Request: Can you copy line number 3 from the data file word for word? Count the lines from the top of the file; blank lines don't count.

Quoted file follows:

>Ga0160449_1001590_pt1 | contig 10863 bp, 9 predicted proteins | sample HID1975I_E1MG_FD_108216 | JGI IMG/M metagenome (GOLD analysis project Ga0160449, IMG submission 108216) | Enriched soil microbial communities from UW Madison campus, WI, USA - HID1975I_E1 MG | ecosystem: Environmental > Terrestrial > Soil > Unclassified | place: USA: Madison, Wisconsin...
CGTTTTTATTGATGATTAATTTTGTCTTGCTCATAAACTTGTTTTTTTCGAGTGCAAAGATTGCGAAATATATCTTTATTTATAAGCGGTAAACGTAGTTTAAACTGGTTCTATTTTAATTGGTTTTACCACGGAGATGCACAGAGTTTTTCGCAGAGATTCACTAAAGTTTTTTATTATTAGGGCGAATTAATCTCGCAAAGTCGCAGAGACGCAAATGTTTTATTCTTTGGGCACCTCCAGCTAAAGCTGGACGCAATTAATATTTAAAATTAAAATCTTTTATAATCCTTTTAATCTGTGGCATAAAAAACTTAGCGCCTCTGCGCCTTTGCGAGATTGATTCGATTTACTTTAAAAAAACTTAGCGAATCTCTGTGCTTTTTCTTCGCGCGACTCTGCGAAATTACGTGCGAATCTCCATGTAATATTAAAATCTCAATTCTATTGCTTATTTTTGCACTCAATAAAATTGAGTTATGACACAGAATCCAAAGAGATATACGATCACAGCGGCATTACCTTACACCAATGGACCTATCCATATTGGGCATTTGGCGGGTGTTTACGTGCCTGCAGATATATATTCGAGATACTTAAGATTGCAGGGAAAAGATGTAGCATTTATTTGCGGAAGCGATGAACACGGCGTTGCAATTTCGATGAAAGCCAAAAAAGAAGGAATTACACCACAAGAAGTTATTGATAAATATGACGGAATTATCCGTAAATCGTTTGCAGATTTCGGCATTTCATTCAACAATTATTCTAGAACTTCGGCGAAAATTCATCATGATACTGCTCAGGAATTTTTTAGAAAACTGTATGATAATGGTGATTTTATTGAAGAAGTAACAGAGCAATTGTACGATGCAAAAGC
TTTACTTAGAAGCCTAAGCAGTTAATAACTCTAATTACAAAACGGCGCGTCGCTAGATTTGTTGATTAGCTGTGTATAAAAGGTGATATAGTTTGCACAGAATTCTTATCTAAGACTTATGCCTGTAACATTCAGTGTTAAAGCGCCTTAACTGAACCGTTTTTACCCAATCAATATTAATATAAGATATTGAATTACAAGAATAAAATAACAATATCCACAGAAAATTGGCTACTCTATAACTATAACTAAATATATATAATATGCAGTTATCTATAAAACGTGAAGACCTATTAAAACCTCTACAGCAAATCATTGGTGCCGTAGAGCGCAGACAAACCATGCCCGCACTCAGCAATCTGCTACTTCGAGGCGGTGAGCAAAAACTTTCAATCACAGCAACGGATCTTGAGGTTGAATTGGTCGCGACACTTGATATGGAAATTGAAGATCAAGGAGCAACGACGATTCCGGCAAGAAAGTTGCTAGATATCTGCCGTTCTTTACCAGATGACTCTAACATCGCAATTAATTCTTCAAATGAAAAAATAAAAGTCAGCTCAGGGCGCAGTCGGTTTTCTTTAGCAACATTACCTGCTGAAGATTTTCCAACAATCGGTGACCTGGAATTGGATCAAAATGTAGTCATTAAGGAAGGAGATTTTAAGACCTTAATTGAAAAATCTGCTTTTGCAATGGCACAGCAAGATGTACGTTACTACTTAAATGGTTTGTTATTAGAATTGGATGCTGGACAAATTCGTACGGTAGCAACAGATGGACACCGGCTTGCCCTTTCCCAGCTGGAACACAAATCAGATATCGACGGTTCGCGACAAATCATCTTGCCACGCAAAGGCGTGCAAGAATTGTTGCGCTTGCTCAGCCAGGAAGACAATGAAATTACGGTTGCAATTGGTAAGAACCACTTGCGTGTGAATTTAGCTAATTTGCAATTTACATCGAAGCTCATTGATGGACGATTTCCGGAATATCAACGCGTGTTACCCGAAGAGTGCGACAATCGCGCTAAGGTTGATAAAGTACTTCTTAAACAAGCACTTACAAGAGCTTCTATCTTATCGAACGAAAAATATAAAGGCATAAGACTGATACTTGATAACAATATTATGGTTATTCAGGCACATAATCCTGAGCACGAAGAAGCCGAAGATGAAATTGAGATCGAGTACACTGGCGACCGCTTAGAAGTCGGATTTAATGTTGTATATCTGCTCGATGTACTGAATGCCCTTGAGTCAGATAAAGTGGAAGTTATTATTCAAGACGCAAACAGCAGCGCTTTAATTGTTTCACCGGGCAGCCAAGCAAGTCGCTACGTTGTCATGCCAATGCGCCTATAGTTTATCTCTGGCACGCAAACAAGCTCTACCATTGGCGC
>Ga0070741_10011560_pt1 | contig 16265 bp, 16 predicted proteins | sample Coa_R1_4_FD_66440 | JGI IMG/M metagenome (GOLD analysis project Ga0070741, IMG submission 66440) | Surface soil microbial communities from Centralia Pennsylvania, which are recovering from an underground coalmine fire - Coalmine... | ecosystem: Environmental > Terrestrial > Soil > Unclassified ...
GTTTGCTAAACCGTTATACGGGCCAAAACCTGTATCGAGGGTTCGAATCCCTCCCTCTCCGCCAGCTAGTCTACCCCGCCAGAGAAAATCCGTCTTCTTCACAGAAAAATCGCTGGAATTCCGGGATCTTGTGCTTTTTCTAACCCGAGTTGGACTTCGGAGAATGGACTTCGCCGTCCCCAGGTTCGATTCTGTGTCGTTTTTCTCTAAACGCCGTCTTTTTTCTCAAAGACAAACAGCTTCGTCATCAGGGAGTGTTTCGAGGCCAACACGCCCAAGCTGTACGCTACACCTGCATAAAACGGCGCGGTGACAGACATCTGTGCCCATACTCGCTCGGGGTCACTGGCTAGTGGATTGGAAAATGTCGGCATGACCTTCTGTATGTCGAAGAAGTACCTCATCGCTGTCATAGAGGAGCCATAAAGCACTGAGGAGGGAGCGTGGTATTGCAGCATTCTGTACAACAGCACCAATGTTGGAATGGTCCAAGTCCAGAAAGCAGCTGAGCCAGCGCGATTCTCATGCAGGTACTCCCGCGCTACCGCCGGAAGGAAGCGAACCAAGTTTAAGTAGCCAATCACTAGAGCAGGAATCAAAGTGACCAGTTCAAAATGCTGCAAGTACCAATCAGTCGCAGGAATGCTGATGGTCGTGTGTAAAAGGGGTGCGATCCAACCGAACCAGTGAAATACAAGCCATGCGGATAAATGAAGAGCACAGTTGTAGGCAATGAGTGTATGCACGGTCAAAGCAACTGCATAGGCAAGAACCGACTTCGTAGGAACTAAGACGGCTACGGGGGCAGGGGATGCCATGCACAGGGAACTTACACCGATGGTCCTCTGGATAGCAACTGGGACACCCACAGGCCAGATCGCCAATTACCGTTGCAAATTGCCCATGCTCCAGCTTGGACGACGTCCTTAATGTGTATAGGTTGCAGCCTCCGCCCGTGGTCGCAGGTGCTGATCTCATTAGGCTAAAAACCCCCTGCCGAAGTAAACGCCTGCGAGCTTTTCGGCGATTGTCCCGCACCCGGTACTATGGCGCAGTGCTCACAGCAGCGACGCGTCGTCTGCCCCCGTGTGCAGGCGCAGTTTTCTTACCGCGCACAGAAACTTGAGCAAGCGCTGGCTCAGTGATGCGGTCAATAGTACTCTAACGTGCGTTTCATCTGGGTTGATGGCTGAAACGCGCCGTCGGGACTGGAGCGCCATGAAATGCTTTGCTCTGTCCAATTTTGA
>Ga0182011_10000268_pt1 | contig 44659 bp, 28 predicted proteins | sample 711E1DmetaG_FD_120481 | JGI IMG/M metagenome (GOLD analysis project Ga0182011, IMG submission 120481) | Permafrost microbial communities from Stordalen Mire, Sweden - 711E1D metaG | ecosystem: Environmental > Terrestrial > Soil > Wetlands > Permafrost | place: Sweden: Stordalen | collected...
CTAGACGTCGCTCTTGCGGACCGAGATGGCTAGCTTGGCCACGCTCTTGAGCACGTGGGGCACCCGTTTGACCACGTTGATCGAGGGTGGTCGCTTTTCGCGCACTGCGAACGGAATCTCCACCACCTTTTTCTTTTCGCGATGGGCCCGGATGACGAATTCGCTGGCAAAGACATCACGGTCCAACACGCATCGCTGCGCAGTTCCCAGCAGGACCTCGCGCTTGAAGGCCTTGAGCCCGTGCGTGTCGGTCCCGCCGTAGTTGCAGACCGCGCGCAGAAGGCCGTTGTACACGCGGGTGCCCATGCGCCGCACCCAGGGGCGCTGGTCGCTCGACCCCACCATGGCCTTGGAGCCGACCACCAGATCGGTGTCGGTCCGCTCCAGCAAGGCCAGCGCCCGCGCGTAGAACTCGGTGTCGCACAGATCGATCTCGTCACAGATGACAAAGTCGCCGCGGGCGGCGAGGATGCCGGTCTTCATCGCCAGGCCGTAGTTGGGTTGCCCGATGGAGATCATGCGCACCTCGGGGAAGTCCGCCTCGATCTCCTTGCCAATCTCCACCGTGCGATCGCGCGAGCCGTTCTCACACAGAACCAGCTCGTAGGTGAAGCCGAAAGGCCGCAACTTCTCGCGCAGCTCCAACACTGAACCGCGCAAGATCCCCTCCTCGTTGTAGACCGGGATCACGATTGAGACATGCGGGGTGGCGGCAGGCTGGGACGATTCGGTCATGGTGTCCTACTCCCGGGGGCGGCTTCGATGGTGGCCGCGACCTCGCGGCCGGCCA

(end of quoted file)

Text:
TTTACTTAGAAGCCTAAGCAGTTAATAACTCTAATTACAAAACGGCGCGTCGCTAGATTTGTTGATTAGCTGTGTATAAAAGGTGATATAGTTTGCACAGAATTCTTATCTAAGACTTATGCCTGTAACATTCAGTGTTAAAGCGCCTTAACTGAACCGTTTTTACCCAATCAATATTAATATAAGATATTGAATTACAAGAATAAAATAACAATATCCACAGAAAATTGGCTACTCTATAACTATAACTAAATATATATAATATGCAGTTATCTATAAAACGTGAAGACCTATTAAAACCTCTACAGCAAATCATTGGTGCCGTAGAGCGCAGACAAACCATGCCCGCACTCAGCAATCTGCTACTTCGAGGCGGTGAGCAAAAACTTTCAATCACAGCAACGGATCTTGAGGTTGAATTGGTCGCGACACTTGATATGGAAATTGAAGATCAAGGAGCAACGACGATTCCGGCAAGAAAGTTGCTAGATATCTGCCGTTCTTTACCAGATGACTCTAACATCGCAATTAATTCTTCAAATGAAAAAATAAAAGTCAGCTCAGGGCGCAGTCGGTTTTCTTTAGCAACATTACCTGCTGAAGATTTTCCAACAATCGGTGACCTGGAATTGGATCAAAATGTAGTCATTAAGGAAGGAGATTTTAAGACCTTAATTGAAAAATCTGCTTTTGCAATGGCACAGCAAGATGTACGTTACTACTTAAATGGTTTGTTATTAGAATTGGATGCTGGACAAATTCGTACGGTAGCAACAGATGGACACCGGCTTGCCCTTTCCCAGCTGGAACACAAATCAGATATCGACGGTTCGCGACAAATCATCTTGCCACGCAAAGGCGTGCAAGAATTGTTGCGCTTGCTCAGCCAGGAAGACAATGAAATTACGGTTGCAATTGGTAAGAACCACTTGCGTGTGAATTTAGCTAATTTGCAATTTACATCGAAGCTCATTGATGGACGATTTCCGGAATATCAACGCGTGTTACCCGAAGAGTGCGACAATCGCGCTAAGGTTGATAAAGTACTTCTTAAACAAGCACTTACAAGAGCTTCTATCTTATCGAACGAAAAATATAAAGGCATAAGACTGATACTTGATAACAATATTATGGTTATTCAGGCACATAATCCTGAGCACGAAGAAGCCGAAGATGAAATTGAGATCGAGTACACTGGCGACCGCTTAGAAGTCGGATTTAATGTTGTATATCTGCTCGATGTACTGAATGCCCTTGAGTCAGATAAAGTGGAAGTTATTATTCAAGACGCAAACAGCAGCGCTTTAATTGTTTCACCGGGCAGCCAAGCAAGTCGCTACGTTGTCATGCCAATGCGCCTATAGTTTATCTCTGGCACGCAAACAAGCTCTACCATTGGCGC